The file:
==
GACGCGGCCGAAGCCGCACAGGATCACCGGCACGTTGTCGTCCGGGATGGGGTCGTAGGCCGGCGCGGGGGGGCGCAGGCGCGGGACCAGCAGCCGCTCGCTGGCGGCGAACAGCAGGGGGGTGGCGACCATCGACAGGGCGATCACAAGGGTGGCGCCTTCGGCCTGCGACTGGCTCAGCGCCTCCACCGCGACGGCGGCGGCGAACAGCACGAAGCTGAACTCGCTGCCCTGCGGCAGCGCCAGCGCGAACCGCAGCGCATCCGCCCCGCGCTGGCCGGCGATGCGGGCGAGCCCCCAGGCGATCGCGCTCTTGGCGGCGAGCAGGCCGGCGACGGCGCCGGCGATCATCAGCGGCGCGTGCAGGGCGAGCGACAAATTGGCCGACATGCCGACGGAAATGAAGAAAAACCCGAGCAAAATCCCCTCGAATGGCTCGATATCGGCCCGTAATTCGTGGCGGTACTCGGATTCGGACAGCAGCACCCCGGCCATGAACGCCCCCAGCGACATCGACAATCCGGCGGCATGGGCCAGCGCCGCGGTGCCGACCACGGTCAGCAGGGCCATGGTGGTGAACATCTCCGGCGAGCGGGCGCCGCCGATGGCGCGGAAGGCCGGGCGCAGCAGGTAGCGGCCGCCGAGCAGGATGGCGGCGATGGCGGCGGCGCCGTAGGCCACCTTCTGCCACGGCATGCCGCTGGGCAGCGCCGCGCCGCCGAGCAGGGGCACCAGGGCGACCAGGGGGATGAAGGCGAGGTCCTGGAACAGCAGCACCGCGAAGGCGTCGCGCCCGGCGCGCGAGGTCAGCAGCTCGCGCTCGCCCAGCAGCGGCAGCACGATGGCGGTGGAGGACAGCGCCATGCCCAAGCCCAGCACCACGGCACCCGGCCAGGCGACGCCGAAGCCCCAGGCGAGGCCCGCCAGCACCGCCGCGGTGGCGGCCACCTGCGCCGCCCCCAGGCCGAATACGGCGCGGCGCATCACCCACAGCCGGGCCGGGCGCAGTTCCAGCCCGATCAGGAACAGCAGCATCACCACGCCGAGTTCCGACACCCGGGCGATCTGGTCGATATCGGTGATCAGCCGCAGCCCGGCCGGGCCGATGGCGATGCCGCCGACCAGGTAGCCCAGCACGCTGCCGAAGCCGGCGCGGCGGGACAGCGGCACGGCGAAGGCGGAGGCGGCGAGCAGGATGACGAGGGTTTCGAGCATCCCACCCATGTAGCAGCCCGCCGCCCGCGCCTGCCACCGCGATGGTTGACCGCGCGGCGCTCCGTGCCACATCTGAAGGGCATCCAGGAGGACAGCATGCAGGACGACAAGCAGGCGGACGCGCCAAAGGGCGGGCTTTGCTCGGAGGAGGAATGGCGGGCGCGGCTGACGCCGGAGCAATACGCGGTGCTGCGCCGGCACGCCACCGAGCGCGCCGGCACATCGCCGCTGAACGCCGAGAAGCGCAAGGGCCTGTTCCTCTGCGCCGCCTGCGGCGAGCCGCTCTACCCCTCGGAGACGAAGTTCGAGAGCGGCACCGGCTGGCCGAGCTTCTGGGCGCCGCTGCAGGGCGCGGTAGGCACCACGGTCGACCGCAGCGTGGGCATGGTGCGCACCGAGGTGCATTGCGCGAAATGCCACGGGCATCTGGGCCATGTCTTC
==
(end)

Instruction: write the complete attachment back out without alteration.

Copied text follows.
GACGCGGCCGAAGCCGCACAGGATCACCGGCACGTTGTCGTCCGGGATGGGGTCGTAGGCCGGCGCGGGGGGGCGCAGGCGCGGGACCAGCAGCCGCTCGCTGGCGGCGAACAGCAGGGGGGTGGCGACCATCGACAGGGCGATCACAAGGGTGGCGCCTTCGGCCTGCGACTGGCTCAGCGCCTCCACCGCGACGGCGGCGGCGAACAGCACGAAGCTGAACTCGCTGCCCTGCGGCAGCGCCAGCGCGAACCGCAGCGCATCCGCCCCGCGCTGGCCGGCGATGCGGGCGAGCCCCCAGGCGATCGCGCTCTTGGCGGCGAGCAGGCCGGCGACGGCGCCGGCGATCATCAGCGGCGCGTGCAGGGCGAGCGACAAATTGGCCGACATGCCGACGGAAATGAAGAAAAACCCGAGCAAAATCCCCTCGAATGGCTCGATATCGGCCCGTAATTCGTGGCGGTACTCGGATTCGGACAGCAGCACCCCGGCCATGAACGCCCCCAGCGACATCGACAATCCGGCGGCATGGGCCAGCGCCGCGGTGCCGACCACGGTCAGCAGGGCCATGGTGGTGAACATCTCCGGCGAGCGGGCGCCGCCGATGGCGCGGAAGGCCGGGCGCAGCAGGTAGCGGCCGCCGAGCAGGATGGCGGCGATGGCGGCGGCGCCGTAGGCCACCTTCTGCCACGGCATGCCGCTGGGCAGCGCCGCGCCGCCGAGCAGGGGCACCAGGGCGACCAGGGGGATGAAGGCGAGGTCCTGGAACAGCAGCACCGCGAAGGCGTCGCGCCCGGCGCGCGAGGTCAGCAGCTCGCGCTCGCCCAGCAGCGGCAGCACGATGGCGGTGGAGGACAGCGCCATGCCCAAGCCCAGCACCACGGCACCCGGCCAGGCGACGCCGAAGCCCCAGGCGAGGCCCGCCAGCACCGCCGCGGTGGCGGCCACCTGCGCCGCCCCCAGGCCGAATACGGCGCGGCGCATCACCCACAGCCGGGCCGGGCGCAGTTCCAGCCCGATCAGGAACAGCAGCATCACCACGCCGAGTTCCGACACCCGGGCGATCTGGTCGATATCGGTGATCAGCCGCAGCCCGGCCGGGCCGATGGCGATGCCGCCGACCAGGTAGCCCAGCACGCTGCCGAAGCCGGCGCGGCGGGACAGCGGCACGGCGAAGGCGGAGGCGGCGAGCAGGATGACGAGGGTTTCGAGCATCCCACCCATGTAGCAGCCCGCCGCCCGCGCCTGCCACCGCGATGGTTGACCGCGCGGCGCTCCGTGCCACATCTGAAGGGCATCCAGGAGGACAGCATGCAGGACGACAAGCAGGCGGACGCGCCAAAGGGCGGGCTTTGCTCGGAGGAGGAATGGCGGGCGCGGCTGACGCCGGAGCAATACGCGGTGCTGCGCCGGCACGCCACCGAGCGCGCCGGCACATCGCCGCTGAACGCCGAGAAGCGCAAGGGCCTGTTCCTCTGCGCCGCCTGCGGCGAGCCGCTCTACCCCTCGGAGACGAAGTTCGAGAGCGGCACCGGCTGGCCGAGCTTCTGGGCGCCGCTGCAGGGCGCGGTAGGCACCACGGTCGACCGCAGCGTGGGCATGGTGCGCACCGAGGTGCATTGCGCGAAATGCCACGGGCATCTGGGCCATGTCTTC